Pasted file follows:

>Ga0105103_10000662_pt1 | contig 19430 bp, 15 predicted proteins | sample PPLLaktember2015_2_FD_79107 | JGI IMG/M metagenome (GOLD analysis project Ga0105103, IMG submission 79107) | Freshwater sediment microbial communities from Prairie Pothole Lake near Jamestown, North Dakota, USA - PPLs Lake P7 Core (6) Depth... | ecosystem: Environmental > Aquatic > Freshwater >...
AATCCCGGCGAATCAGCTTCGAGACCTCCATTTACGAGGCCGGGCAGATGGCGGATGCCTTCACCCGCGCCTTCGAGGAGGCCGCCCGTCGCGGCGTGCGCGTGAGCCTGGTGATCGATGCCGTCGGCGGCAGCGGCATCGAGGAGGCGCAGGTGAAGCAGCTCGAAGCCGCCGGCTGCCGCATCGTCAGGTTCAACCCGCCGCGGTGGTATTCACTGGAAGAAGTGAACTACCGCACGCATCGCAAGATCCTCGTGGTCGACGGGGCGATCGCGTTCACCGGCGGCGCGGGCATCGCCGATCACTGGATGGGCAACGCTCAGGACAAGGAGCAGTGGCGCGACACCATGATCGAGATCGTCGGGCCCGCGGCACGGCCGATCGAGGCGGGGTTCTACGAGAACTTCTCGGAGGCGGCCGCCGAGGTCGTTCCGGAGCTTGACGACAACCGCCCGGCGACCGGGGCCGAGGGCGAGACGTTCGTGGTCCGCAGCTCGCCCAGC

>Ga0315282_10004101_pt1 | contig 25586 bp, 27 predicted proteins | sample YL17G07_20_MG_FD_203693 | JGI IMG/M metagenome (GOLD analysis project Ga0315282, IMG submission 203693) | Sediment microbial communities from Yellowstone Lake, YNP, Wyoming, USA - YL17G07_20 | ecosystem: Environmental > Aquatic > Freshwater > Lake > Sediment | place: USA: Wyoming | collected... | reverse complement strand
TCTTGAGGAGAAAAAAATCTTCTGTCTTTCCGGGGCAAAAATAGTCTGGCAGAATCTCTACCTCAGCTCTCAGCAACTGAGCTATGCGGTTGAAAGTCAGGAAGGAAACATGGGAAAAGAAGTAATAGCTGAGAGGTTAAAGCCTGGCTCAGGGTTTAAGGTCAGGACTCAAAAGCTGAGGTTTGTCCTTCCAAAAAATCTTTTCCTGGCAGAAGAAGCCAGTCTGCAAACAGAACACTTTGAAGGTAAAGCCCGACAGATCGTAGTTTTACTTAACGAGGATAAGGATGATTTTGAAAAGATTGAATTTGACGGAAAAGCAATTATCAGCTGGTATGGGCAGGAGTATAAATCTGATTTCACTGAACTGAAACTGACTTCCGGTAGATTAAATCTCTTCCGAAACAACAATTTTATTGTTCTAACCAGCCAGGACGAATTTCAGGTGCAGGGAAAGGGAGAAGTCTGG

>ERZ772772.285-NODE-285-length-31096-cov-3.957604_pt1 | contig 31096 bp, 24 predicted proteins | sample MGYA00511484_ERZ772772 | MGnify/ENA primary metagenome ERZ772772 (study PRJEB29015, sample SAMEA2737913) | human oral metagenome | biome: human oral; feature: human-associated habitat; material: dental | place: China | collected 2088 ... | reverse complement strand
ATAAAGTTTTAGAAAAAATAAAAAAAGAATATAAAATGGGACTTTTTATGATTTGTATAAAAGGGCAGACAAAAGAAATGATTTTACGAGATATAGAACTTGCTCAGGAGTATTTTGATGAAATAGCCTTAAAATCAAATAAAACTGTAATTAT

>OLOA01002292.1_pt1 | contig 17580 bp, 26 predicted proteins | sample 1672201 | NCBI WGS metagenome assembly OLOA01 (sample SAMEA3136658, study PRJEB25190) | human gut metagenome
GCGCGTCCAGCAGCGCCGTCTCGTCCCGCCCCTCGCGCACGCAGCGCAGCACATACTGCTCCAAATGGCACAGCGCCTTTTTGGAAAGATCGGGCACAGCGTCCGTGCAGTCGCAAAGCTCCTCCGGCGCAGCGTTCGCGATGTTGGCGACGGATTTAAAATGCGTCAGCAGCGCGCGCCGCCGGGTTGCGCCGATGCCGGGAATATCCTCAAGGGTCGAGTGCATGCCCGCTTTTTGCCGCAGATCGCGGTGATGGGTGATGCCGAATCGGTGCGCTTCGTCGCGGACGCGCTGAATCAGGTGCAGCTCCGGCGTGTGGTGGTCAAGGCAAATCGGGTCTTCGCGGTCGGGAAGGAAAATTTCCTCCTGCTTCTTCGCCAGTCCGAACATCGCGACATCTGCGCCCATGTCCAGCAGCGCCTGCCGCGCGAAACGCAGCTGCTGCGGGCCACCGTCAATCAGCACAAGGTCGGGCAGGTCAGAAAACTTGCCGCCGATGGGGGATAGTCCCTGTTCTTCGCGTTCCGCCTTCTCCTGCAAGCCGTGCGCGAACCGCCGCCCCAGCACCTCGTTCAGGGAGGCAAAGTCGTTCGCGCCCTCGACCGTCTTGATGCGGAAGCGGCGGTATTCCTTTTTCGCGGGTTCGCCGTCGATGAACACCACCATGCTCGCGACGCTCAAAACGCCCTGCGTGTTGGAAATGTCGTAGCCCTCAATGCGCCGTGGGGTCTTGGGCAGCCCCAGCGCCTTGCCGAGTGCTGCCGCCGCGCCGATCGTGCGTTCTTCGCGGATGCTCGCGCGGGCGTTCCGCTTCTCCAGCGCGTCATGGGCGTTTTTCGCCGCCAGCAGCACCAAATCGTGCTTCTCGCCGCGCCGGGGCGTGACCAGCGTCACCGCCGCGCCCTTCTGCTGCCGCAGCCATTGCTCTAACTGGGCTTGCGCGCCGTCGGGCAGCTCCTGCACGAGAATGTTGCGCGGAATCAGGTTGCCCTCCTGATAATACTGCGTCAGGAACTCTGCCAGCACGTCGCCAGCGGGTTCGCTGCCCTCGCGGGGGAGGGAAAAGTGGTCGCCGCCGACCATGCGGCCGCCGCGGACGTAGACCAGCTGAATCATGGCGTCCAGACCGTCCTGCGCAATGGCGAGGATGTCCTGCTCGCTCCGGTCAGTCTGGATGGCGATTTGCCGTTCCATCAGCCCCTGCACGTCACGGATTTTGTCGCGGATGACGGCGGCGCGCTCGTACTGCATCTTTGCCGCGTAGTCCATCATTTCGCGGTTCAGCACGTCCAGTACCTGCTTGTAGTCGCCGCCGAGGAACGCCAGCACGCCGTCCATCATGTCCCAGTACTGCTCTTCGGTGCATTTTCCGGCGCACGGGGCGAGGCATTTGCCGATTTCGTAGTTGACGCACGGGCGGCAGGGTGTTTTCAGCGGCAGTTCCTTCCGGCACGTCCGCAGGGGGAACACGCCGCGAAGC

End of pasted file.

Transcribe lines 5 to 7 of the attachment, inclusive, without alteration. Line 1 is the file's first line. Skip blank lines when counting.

>ERZ772772.285-NODE-285-length-31096-cov-3.957604_pt1 | contig 31096 bp, 24 predicted proteins | sample MGYA00511484_ERZ772772 | MGnify/ENA primary metagenome ERZ772772 (study PRJEB29015, sample SAMEA2737913) | human oral metagenome | biome: human oral; feature: human-associated habitat; material: dental | place: China | collected 2088 ... | reverse complement strand
ATAAAGTTTTAGAAAAAATAAAAAAAGAATATAAAATGGGACTTTTTATGATTTGTATAAAAGGGCAGACAAAAGAAATGATTTTACGAGATATAGAACTTGCTCAGGAGTATTTTGATGAAATAGCCTTAAAATCAAATAAAACTGTAATTAT

>OLOA01002292.1_pt1 | contig 17580 bp, 26 predicted proteins | sample 1672201 | NCBI WGS metagenome assembly OLOA01 (sample SAMEA3136658, study PRJEB25190) | human gut metagenome